Canada signed the UDHR in 1948 but we are still waiting. I’m convinced that the future for a country that truly believes in human rights and the improvements needed in both economic and social activities, requires a new kind of social safety net. This is best accomplished in the form of a Basic Income program. If you still doubt this, please look at the string of evidence on our website and join us!

Joe Foster   [email protected]

Special Projects

I have been busy over the past few months working with the coordinating team on ‘Making the Case for Basic Income for Women’. We now have thousands of women that have signed on to let the government know that a basic income is what is needed in Canada, particularly as the Canada Emergency Response Benefit (CERB) comes to a close. I also participated on a webinar offered through the Tamarack Institute with a dynamic panel (Evelyn Forget and Josephine Grey, moderated by Laura Cattari) on the same topic. I’m currently working, alongside Deirdre Pike and Chloe Halpenny, on a briefing note to make our government officials aware of the benefits of a basic income for women, and to promote Basic Income Day on September 19, 2020.

Tracy Smith-Carrier

External Relations

OBIN's work continues to break new ground and create programming that helps to bring the goal of adopting a basic income a bit closer! In July, the Case for Basic Income for the Arts sent a statement signed by over 250 Arts-based national and local organizations and individuals to Prime Minister Trudeau - and we received international media coverage! The statement for the Case for Basic Income for Women is being circulated and we currently have over 3000 signatures!!!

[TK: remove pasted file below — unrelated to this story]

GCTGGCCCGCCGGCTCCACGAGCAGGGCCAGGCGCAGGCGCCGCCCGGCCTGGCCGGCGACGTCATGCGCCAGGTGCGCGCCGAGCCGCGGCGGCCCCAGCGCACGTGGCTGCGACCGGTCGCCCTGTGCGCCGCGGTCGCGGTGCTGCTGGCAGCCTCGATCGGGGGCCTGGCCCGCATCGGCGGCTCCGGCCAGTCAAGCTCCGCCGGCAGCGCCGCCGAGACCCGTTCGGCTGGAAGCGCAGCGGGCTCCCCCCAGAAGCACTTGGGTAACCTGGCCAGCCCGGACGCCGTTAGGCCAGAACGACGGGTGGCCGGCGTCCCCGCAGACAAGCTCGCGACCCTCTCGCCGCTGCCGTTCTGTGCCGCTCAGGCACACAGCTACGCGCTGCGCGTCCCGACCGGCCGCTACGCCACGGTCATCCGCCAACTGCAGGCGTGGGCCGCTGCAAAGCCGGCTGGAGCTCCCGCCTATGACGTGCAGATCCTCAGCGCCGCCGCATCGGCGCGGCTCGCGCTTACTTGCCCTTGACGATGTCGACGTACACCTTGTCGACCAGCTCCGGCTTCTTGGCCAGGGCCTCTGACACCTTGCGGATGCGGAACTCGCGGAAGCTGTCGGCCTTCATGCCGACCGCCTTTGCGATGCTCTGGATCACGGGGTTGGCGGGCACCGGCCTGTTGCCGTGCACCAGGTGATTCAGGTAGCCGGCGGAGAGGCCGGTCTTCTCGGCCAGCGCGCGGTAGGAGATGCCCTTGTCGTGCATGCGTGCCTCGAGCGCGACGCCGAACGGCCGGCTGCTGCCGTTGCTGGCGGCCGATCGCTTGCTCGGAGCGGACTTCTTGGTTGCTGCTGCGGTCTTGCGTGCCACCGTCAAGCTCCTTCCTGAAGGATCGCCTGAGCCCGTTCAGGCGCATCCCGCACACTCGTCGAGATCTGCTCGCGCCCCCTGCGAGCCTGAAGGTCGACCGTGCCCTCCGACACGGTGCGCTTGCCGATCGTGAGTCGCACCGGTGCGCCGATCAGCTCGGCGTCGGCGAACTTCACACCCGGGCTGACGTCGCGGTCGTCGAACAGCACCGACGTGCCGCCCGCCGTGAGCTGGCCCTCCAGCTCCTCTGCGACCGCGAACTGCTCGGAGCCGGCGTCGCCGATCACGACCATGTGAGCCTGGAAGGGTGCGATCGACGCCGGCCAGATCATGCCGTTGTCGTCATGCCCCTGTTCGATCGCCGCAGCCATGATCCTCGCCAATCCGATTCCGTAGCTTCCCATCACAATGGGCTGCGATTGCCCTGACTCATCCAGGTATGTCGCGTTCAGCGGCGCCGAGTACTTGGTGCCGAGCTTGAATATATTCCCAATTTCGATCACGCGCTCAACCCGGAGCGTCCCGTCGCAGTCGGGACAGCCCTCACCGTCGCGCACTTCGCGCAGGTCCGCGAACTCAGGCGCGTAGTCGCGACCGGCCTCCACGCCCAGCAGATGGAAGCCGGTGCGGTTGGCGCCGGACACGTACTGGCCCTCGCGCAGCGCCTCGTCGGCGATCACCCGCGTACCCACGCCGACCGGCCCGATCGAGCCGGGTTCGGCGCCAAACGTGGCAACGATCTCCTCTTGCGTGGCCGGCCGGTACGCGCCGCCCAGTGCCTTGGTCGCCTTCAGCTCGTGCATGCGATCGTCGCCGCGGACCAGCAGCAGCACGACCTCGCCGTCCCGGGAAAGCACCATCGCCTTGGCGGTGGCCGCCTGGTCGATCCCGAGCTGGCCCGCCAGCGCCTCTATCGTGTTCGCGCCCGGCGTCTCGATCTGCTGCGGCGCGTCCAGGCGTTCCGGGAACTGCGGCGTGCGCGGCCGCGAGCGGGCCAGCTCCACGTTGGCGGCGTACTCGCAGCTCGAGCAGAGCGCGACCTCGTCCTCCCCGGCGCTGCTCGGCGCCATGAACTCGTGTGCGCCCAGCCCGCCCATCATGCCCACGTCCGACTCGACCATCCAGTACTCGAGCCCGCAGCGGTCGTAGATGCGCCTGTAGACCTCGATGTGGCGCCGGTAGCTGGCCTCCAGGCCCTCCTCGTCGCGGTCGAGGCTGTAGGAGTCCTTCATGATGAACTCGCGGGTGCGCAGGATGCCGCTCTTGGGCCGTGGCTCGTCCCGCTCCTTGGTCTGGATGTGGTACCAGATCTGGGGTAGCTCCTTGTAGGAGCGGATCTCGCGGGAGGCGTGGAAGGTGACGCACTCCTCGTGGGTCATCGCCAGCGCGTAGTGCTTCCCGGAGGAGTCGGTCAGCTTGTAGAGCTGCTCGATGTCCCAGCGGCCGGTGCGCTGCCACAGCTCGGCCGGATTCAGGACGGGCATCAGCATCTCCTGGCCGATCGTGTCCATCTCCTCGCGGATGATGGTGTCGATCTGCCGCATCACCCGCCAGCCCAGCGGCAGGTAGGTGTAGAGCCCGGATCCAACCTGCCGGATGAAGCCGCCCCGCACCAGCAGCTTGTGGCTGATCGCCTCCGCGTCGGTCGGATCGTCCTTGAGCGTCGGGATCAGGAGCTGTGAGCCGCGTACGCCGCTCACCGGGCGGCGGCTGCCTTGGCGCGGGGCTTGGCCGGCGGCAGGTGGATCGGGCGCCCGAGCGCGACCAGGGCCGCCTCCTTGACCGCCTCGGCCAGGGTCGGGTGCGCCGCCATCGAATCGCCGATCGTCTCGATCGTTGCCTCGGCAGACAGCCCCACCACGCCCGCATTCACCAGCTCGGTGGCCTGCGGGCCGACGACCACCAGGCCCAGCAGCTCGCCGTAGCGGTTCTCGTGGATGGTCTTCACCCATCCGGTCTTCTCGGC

Plans for a virtual Lobby 'Week' to be held in October are moving quickly. We are reaching out to federal representatives, committees, and caucuses and identifying the key issues about Basic Income that need to be addressed - including many misconceptions and myths. Our MP sponsors include representatives from the Liberal, Conservative, Green, NDP parties and Independents. Our Quebec colleagues are working with Bloc representatives.

So - a very exciting few months are coming up. Please check out more information about the 'Cases' project and Lobby Week on our web site.

Barb Boraks

Internal Relations

I would like to take a moment to thank Monika for the great work that she has done with OBIN over the last year working with me on Internal Relations as well as a number of other OBIN endeavours. Monika has decided to step back and concentrate on her own life for awhile. Beatrice Henry from the Waterloo Region has volunteered to step into the role of Internal Relations co-Coordinator working with me to try to keep all of our local groups informed and supported. I cannot express the appreciation that I feel from people all over the province working with us trying to push this movement forward.

I will be working with all of the other Coordinators for the next few weeks getting our AGM together so that we can present a forum that all of us can be a part of. It is especially crucial right now that we work together to try to get our Federal government thinking of the people rather than corporations while we work our way out of the pandemic fallout. The easiest and most effective way of doing that is by adopting a basic income. In that spirit, I would like to ask you to consider giving your support to the Honourable Leah Gazan, M.P., Winnipeg Centre for her Motion-46 which was submitted to the House recently.

John Mills